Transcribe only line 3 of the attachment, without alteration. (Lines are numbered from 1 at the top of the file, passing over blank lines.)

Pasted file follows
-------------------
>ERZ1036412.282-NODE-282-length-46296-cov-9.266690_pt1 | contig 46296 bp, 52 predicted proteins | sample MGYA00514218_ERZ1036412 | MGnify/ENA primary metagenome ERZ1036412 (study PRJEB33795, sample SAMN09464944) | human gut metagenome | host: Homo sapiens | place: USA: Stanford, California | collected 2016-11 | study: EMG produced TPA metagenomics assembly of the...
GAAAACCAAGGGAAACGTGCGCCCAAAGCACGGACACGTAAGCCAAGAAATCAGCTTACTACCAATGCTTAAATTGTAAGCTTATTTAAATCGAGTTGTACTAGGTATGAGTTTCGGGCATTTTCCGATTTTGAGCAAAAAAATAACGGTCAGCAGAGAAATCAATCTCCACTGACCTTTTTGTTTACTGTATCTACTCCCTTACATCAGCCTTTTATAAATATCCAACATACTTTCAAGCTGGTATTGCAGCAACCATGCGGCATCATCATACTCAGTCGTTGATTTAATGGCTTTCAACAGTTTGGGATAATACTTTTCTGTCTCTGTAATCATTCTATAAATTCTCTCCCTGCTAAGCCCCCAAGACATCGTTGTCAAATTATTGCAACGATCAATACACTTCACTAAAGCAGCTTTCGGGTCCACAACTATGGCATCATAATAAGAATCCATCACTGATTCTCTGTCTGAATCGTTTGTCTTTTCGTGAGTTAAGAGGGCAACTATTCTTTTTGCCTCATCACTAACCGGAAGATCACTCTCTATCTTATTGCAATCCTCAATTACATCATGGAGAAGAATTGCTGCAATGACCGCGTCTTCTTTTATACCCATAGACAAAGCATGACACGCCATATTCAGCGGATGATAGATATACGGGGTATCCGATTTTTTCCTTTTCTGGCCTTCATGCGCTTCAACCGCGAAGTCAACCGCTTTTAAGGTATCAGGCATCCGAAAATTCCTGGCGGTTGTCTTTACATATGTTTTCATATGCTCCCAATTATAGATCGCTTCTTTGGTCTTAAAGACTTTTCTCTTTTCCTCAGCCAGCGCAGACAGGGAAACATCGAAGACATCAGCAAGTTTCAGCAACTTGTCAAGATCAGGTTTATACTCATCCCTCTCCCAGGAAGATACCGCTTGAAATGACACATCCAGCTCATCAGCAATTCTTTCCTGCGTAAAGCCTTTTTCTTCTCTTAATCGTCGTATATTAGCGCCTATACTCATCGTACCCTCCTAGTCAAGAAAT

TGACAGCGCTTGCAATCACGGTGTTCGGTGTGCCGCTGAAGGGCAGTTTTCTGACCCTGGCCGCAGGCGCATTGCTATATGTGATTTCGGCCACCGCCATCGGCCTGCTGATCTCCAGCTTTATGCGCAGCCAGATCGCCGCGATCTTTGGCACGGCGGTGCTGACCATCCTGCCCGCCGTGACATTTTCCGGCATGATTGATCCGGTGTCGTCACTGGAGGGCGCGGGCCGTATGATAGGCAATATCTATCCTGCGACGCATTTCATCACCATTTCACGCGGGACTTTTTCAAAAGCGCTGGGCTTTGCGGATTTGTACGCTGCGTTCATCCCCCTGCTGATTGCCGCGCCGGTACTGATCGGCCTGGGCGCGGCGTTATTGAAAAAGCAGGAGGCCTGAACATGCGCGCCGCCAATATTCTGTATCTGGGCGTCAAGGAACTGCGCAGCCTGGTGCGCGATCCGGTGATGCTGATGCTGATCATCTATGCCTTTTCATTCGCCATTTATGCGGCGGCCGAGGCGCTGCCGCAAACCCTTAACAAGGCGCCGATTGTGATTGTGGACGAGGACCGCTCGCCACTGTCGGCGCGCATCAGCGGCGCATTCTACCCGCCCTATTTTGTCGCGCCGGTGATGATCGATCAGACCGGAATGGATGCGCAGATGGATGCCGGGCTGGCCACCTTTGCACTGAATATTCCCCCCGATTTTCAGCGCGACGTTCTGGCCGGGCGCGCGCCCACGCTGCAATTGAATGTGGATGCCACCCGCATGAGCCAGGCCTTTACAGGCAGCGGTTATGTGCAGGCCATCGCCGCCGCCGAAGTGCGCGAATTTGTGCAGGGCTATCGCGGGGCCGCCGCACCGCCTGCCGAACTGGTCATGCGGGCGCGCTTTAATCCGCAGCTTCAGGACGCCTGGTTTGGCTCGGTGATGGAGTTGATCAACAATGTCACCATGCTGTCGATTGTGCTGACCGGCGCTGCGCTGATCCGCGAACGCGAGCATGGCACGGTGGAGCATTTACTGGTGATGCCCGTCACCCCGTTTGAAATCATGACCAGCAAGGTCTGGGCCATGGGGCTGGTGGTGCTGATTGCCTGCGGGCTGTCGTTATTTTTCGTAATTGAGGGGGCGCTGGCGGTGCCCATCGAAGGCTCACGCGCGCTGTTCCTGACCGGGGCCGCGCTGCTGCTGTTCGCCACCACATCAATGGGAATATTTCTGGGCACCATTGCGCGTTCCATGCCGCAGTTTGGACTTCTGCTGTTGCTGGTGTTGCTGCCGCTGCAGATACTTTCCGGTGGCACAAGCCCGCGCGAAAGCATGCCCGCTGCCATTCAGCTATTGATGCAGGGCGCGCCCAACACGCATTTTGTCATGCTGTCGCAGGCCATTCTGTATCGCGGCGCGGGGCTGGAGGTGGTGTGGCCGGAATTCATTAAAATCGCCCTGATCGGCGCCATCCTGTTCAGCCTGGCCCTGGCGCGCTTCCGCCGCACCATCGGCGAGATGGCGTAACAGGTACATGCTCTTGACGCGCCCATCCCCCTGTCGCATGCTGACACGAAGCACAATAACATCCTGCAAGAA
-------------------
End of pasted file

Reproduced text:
TGACAGCGCTTGCAATCACGGTGTTCGGTGTGCCGCTGAAGGGCAGTTTTCTGACCCTGGCCGCAGGCGCATTGCTATATGTGATTTCGGCCACCGCCATCGGCCTGCTGATCTCCAGCTTTATGCGCAGCCAGATCGCCGCGATCTTTGGCACGGCGGTGCTGACCATCCTGCCCGCCGTGACATTTTCCGGCATGATTGATCCGGTGTCGTCACTGGAGGGCGCGGGCCGTATGATAGGCAATATCTATCCTGCGACGCATTTCATCACCATTTCACGCGGGACTTTTTCAAAAGCGCTGGGCTTTGCGGATTTGTACGCTGCGTTCATCCCCCTGCTGATTGCCGCGCCGGTACTGATCGGCCTGGGCGCGGCGTTATTGAAAAAGCAGGAGGCCTGAACATGCGCGCCGCCAATATTCTGTATCTGGGCGTCAAGGAACTGCGCAGCCTGGTGCGCGATCCGGTGATGCTGATGCTGATCATCTATGCCTTTTCATTCGCCATTTATGCGGCGGCCGAGGCGCTGCCGCAAACCCTTAACAAGGCGCCGATTGTGATTGTGGACGAGGACCGCTCGCCACTGTCGGCGCGCATCAGCGGCGCATTCTACCCGCCCTATTTTGTCGCGCCGGTGATGATCGATCAGACCGGAATGGATGCGCAGATGGATGCCGGGCTGGCCACCTTTGCACTGAATATTCCCCCCGATTTTCAGCGCGACGTTCTGGCCGGGCGCGCGCCCACGCTGCAATTGAATGTGGATGCCACCCGCATGAGCCAGGCCTTTACAGGCAGCGGTTATGTGCAGGCCATCGCCGCCGCCGAAGTGCGCGAATTTGTGCAGGGCTATCGCGGGGCCGCCGCACCGCCTGCCGAACTGGTCATGCGGGCGCGCTTTAATCCGCAGCTTCAGGACGCCTGGTTTGGCTCGGTGATGGAGTTGATCAACAATGTCACCATGCTGTCGATTGTGCTGACCGGCGCTGCGCTGATCCGCGAACGCGAGCATGGCACGGTGGAGCATTTACTGGTGATGCCCGTCACCCCGTTTGAAATCATGACCAGCAAGGTCTGGGCCATGGGGCTGGTGGTGCTGATTGCCTGCGGGCTGTCGTTATTTTTCGTAATTGAGGGGGCGCTGGCGGTGCCCATCGAAGGCTCACGCGCGCTGTTCCTGACCGGGGCCGCGCTGCTGCTGTTCGCCACCACATCAATGGGAATATTTCTGGGCACCATTGCGCGTTCCATGCCGCAGTTTGGACTTCTGCTGTTGCTGGTGTTGCTGCCGCTGCAGATACTTTCCGGTGGCACAAGCCCGCGCGAAAGCATGCCCGCTGCCATTCAGCTATTGATGCAGGGCGCGCCCAACACGCATTTTGTCATGCTGTCGCAGGCCATTCTGTATCGCGGCGCGGGGCTGGAGGTGGTGTGGCCGGAATTCATTAAAATCGCCCTGATCGGCGCCATCCTGTTCAGCCTGGCCCTGGCGCGCTTCCGCCGCACCATCGGCGAGATGGCGTAACAGGTACATGCTCTTGACGCGCCCATCCCCCTGTCGCATGCTGACACGAAGCACAATAACATCCTGCAAGAA